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California Pot Farms Hit By Wildfires Receive Neighborly Aid

Buds without borders.

Adam Drury

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California Pot Farms Hit By Wildfires Receive Neighborly Aid
Photo by Josh Edelson/AFP/Getty Images

Natural disasters, for all the havoc and devastation they bring, tend to bring out the best in people. Faced with such overwhelming loss, the normal “every person for themselves” mentality that normally prevails is cast aside, and people come together to organize for mutual aid. When hurricane Harvey ripped through Texas, for example, reports that some vultures were trying to sell cases of bottled water for $400 generated enormous outrage, even though the “logic” of supply-and-demand would demand nothing less. The point is, ideas which usually generate ridicule in a capitalist society—redistributing resources, organizing mutual aid, breaking down borders—suddenly become not just a possibility, but a necessity for survival. So when we see California pot farms hit by wildfires receive neighborly aid from Oregon, we smile inside. The cannabis industry is looking out for its own.

Dozens Of California Marijuana Farms Up In Flames

California Pot Farms Hit By Wildfires Receive Neighborly Aid

When epic, record-breaking wildfires swept through Northern California this summer, they burned up about three dozen outdoor marijuana farms.

Picture full-grown, luscious plants. A crop at its peak. Just about ready for harvest. Millions of dollars’ worth of plants. The raw materials destined for store shelves when the legal recreational market takes effect on January 1, 2018.

What’s left of that idyllic scene, if there’s anything left of it at all, is covered in ash. The rest, completely destroyed.

You might be thinking, “good thing for insurance.” But federally backed crop insurance isn’t available for marijuana farmers.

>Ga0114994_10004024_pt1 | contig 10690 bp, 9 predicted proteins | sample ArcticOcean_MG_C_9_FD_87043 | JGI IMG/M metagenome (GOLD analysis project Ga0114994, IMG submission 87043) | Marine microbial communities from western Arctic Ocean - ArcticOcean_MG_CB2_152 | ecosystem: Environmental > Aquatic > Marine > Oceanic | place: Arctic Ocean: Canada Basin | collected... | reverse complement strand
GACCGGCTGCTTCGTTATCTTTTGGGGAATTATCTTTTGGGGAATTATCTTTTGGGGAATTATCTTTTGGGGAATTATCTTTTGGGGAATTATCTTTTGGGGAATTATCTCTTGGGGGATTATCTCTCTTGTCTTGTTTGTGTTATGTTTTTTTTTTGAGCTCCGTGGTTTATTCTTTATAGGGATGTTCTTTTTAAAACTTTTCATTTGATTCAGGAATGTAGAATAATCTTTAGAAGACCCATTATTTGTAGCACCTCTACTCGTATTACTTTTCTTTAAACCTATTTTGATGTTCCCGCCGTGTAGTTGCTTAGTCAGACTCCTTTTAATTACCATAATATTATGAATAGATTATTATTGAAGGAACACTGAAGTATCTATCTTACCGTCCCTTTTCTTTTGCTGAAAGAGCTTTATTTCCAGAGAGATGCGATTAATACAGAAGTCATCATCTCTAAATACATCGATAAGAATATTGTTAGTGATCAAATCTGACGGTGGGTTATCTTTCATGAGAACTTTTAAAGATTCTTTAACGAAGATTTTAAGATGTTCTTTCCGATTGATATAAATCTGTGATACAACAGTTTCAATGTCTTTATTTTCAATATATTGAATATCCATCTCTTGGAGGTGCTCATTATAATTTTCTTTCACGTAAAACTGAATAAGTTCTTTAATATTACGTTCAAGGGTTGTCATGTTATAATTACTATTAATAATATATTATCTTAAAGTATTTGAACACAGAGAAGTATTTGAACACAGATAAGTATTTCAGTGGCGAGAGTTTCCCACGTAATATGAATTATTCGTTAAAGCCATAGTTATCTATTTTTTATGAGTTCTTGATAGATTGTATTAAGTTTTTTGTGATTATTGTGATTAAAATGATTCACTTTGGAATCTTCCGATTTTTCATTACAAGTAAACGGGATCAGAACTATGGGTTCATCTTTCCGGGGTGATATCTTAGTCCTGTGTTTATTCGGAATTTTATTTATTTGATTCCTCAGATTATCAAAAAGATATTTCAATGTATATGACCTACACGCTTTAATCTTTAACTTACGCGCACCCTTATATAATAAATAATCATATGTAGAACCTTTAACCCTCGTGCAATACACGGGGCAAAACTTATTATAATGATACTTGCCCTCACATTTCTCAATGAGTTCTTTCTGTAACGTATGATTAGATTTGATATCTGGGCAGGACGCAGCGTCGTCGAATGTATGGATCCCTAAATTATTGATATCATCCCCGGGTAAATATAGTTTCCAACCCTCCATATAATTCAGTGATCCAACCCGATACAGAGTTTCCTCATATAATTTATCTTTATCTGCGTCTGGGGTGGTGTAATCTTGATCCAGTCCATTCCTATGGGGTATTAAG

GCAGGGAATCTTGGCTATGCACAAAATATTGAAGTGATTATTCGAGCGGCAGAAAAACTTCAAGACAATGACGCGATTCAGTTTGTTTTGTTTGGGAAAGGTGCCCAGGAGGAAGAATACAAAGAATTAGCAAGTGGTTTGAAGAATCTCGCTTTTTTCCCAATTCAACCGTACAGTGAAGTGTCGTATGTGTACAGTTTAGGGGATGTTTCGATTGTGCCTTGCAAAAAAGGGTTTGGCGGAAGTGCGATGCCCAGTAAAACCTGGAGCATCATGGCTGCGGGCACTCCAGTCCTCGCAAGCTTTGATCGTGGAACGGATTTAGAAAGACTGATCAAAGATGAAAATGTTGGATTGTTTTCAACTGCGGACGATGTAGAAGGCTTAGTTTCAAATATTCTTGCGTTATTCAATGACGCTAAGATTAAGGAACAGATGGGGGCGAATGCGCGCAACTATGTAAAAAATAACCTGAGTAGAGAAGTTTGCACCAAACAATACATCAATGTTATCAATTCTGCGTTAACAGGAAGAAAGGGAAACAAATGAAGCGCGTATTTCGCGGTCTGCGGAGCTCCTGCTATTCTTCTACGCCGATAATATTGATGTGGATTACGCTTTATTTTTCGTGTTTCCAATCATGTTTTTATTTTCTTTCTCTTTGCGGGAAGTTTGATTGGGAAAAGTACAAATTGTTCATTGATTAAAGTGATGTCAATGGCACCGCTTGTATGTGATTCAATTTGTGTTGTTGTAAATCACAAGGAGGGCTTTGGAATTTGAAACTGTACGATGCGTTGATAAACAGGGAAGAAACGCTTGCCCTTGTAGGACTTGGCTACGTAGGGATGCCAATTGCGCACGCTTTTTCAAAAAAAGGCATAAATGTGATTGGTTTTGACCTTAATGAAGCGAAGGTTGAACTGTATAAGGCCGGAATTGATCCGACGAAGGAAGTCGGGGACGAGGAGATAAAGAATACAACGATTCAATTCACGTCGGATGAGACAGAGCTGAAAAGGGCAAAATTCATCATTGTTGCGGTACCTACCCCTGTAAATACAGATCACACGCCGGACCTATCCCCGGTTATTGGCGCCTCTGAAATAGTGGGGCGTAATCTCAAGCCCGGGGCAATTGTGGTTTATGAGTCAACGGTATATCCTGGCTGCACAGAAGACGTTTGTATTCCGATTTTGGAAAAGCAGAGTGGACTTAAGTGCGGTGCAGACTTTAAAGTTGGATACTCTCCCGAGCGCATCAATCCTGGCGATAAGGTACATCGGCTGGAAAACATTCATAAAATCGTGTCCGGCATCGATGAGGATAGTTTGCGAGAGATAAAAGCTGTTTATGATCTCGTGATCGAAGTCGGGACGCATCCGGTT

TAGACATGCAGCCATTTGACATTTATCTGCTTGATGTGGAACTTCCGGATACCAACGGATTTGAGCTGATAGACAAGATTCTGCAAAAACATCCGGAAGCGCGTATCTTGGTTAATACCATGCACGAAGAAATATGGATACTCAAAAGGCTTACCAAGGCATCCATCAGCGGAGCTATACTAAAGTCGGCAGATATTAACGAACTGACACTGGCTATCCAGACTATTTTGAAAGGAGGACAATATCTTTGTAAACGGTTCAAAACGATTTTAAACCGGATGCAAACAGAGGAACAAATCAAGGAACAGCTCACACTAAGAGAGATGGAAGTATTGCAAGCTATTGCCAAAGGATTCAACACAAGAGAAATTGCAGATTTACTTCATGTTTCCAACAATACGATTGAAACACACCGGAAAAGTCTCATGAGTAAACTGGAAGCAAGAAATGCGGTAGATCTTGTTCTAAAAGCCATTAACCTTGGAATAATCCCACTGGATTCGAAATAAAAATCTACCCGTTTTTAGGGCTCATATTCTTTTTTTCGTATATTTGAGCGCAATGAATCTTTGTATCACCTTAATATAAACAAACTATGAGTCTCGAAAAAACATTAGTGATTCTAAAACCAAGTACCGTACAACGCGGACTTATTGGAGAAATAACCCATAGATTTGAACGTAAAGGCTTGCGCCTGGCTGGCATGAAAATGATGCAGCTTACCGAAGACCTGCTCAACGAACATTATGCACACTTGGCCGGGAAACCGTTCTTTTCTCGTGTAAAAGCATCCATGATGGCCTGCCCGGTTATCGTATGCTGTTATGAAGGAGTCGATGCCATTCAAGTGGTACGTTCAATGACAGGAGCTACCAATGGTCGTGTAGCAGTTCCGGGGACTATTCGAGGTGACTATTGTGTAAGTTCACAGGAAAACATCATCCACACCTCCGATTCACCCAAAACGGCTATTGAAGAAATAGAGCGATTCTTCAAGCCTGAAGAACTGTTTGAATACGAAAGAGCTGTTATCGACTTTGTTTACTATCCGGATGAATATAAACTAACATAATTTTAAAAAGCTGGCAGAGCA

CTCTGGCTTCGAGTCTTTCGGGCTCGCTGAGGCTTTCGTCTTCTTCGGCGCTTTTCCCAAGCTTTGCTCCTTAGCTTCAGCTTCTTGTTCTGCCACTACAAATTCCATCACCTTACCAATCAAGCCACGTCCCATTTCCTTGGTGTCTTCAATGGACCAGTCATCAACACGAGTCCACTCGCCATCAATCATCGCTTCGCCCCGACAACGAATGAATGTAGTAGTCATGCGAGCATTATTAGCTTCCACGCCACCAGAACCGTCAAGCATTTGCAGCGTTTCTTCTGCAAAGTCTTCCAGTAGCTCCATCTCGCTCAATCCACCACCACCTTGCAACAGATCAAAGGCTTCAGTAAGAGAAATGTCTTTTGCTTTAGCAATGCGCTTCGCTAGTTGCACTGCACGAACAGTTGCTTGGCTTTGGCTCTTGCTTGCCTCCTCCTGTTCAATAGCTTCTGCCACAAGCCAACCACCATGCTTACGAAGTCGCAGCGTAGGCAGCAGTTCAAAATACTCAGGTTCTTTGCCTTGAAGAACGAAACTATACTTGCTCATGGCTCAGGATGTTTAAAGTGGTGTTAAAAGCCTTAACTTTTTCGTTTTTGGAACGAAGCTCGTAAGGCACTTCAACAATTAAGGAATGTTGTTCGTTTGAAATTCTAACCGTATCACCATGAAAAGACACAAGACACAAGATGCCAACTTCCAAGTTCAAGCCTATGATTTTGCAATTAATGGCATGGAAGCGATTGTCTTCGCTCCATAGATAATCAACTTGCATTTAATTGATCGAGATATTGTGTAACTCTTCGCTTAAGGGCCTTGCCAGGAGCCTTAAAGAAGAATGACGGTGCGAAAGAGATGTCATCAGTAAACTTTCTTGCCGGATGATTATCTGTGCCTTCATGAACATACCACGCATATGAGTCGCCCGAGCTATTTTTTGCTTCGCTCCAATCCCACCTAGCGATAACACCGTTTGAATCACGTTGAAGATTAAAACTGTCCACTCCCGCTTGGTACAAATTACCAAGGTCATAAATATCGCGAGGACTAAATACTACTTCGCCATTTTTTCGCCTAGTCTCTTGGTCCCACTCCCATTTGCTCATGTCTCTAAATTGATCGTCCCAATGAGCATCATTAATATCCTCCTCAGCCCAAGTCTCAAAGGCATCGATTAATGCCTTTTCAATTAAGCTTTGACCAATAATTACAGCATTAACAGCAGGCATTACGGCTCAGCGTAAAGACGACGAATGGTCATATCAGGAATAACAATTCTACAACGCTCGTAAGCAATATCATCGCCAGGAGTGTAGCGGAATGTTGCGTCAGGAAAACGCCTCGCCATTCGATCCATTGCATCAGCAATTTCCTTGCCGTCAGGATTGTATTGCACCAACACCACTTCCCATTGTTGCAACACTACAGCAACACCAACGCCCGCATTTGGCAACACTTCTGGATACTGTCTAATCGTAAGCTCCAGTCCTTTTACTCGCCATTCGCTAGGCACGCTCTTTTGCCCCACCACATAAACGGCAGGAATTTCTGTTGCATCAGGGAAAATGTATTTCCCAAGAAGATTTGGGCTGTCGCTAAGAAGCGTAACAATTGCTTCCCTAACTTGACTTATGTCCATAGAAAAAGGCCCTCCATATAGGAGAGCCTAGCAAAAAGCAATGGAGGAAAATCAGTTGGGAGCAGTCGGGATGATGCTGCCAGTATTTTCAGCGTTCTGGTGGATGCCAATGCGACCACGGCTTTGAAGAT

Most other farmers can take advantage of the Federal Crop Insurance Act. But not farmers who grow a plant that the federal government considers a Schedule I drug.

Nor are cannabis crops eligible for federal disaster relief or emergency assistance.

So all that potential pot profit? Up in flames. Along with the houses and belongings of the people who made their farms their homes.

Pot Solidarity: California Pot Farms Hit By Wildfires Receive Neighborly Aid

California Pot Farms Hit By Wildfires Receive Neighborly Aid

David McNew/Getty Images

Federal prohibition made marijuana farmers ineligible for crop insurance. But the state of California hasn’t stepped up to help much, either.

Dennis Rosatti, who’s on the board of the Sonoma Country Growers Alliance, told Oregon TV station KVAL that many of the farms lost to the wildfires had yet to be licensed by the state, which made them ineligible for state insurance. In short, the farms had no options for insuring their crops.

And that’s when California’s neighbors to the north stepped up.

Through a campaign called Buds Without Borders, Oregon cannabis businesses are raising money to help farmers in California recover.

The campaign launched this week on “Giving Tuesday,” a day which encourages people to give money to charitable causes. For now, the campaign is the only program where California pot farms hit by wildfires are receiving neighborly aid specifically from Oregon. But that shouldn’t stop you. You can help too!

For his part, Rosatti hopes the campaign can help farms rebuild.

“Political borders are lines on a map,” he said. “If I’ve seen anything in these fires, it’s that communities come together. The resilience is so amazing.”

Establishing these kinds of networks of mutual support are crucial, especially now. With human-driven climate change creating the conditions that fan the flames of wildfires like these, this won’t be the last time California marijuana farms go up in smoke.

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